Developing high-skill local ecosystems: issues for fourth generation activity systems
3.1 Farther reaches of theoretical and methodological explorations
Paper in a Symposium (Symp)
3:00 PM, Thursday 31 Aug 2017 (30 minutes)
Afternoon Refreshments 03:30 PM to 03:50 PM (20 minutes)
Convention Center - 2000 B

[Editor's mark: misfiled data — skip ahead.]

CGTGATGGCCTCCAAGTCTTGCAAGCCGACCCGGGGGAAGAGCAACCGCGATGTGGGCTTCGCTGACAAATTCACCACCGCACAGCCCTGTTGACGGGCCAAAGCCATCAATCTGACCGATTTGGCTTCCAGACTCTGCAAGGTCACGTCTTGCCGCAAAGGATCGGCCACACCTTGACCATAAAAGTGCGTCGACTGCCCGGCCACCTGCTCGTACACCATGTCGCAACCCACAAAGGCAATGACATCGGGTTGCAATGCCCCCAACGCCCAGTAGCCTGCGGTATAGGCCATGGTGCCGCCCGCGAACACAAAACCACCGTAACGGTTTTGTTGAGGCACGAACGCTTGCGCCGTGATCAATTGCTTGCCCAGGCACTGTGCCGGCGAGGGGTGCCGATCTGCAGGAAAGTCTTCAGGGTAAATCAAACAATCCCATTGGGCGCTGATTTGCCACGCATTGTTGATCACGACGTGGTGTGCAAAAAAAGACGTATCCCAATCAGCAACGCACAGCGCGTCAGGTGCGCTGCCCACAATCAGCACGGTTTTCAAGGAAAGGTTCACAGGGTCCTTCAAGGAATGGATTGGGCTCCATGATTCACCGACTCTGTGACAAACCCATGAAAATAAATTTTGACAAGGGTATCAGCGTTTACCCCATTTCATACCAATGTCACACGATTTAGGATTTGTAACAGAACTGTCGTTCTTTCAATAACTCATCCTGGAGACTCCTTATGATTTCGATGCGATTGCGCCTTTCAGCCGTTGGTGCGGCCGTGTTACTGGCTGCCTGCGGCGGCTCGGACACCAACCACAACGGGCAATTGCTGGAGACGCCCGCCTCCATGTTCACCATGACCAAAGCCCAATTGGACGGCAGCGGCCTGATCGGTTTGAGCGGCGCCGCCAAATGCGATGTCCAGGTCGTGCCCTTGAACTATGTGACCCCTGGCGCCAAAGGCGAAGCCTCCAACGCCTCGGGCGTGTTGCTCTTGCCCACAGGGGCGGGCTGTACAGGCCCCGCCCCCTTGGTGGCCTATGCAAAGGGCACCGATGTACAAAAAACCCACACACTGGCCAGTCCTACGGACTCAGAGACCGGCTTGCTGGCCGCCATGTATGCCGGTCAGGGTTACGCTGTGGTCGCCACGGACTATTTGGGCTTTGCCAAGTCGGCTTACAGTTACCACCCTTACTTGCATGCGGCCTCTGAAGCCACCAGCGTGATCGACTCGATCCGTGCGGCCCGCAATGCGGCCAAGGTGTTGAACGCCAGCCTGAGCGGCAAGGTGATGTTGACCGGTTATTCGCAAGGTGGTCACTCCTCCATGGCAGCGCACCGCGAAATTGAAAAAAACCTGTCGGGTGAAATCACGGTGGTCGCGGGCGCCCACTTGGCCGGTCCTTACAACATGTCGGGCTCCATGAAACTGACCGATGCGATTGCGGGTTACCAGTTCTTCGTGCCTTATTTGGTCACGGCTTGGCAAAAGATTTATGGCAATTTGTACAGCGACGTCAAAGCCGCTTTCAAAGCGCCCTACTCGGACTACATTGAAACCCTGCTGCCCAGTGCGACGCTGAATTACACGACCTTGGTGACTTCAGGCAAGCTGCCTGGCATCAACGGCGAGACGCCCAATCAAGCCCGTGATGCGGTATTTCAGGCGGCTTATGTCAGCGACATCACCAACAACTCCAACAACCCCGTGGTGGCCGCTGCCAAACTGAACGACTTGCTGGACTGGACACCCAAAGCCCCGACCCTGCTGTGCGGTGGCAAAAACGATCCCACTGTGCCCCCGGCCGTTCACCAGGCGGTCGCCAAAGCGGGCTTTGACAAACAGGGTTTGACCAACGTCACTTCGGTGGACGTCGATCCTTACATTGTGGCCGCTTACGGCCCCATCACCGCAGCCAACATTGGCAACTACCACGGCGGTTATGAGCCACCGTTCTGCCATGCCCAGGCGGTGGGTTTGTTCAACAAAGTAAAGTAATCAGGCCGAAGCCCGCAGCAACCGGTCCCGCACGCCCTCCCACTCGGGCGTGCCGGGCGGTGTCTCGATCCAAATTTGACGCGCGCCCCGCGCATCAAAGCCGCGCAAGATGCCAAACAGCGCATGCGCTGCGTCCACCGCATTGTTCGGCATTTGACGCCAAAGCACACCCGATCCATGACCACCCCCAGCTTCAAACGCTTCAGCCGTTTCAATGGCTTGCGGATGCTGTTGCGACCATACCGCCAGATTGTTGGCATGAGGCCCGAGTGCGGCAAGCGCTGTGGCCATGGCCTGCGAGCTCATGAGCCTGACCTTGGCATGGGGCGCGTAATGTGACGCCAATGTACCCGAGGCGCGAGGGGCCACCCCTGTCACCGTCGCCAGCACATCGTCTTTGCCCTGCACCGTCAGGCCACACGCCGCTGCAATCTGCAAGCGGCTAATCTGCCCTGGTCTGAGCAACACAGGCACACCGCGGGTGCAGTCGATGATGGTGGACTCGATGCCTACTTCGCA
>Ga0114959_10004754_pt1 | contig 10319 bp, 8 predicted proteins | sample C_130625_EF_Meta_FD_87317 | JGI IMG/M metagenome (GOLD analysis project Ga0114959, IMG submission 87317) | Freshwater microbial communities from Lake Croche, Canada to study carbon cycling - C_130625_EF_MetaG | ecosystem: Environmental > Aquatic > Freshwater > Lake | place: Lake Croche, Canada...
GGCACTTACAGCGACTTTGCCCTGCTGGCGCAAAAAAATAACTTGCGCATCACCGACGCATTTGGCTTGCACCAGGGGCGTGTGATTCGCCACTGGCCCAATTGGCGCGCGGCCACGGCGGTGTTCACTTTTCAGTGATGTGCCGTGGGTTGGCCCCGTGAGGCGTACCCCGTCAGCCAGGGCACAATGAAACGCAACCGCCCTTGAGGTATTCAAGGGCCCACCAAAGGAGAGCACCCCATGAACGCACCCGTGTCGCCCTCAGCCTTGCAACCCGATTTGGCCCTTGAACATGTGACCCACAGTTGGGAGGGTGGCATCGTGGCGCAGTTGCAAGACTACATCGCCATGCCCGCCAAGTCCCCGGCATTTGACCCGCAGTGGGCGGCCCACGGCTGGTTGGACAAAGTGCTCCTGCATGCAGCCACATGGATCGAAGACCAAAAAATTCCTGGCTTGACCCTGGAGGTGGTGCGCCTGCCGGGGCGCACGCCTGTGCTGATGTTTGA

The fourth paper – “Developing high-skill local ecosystems: issues for fourth generation activity systems” – from David Guile engages with variants of coworking and culturally more advanced central activity concepts, though from a radically starting point. Guile argues that successive UK government policies for skill development have been framed in terms of increasing the supply-side provision of skills to address an assumed high-, but unmet, employer demand. This policy has had mixed success: higher volumes of learners with higher qualifications, though not necessarily high-level, or even, employment. Drawing on work from colleagues (Spours and Hodgson, 2014) on the emergence of high-skill local ecosystems as an attempt to address the above supply-demand in-balance through education-employer configuration, Guile argues that such ecosystems are an example of a culturally more advanced central activity; but one that is based on a combination of co-configured capitalist and social production. In the case of the former, large-scale employers are working with Further Education Colleges to co-configure vocational programmes to address their skill needs; and, in the case of the latter, colleges are working with Small and Medium Size Enterprises to design vocational programmes to support the skill of coworking as an entry to freelance work. Guile argues that: (i) high-skill regional ecosystems are therefore characterized by a hybrid object of activity; (ii) the challenge is to formulate a unit of analysis to analyse this hybridity; and (iii) the outcome of this challenge will be a contribution to the development of fourth generation activity theory.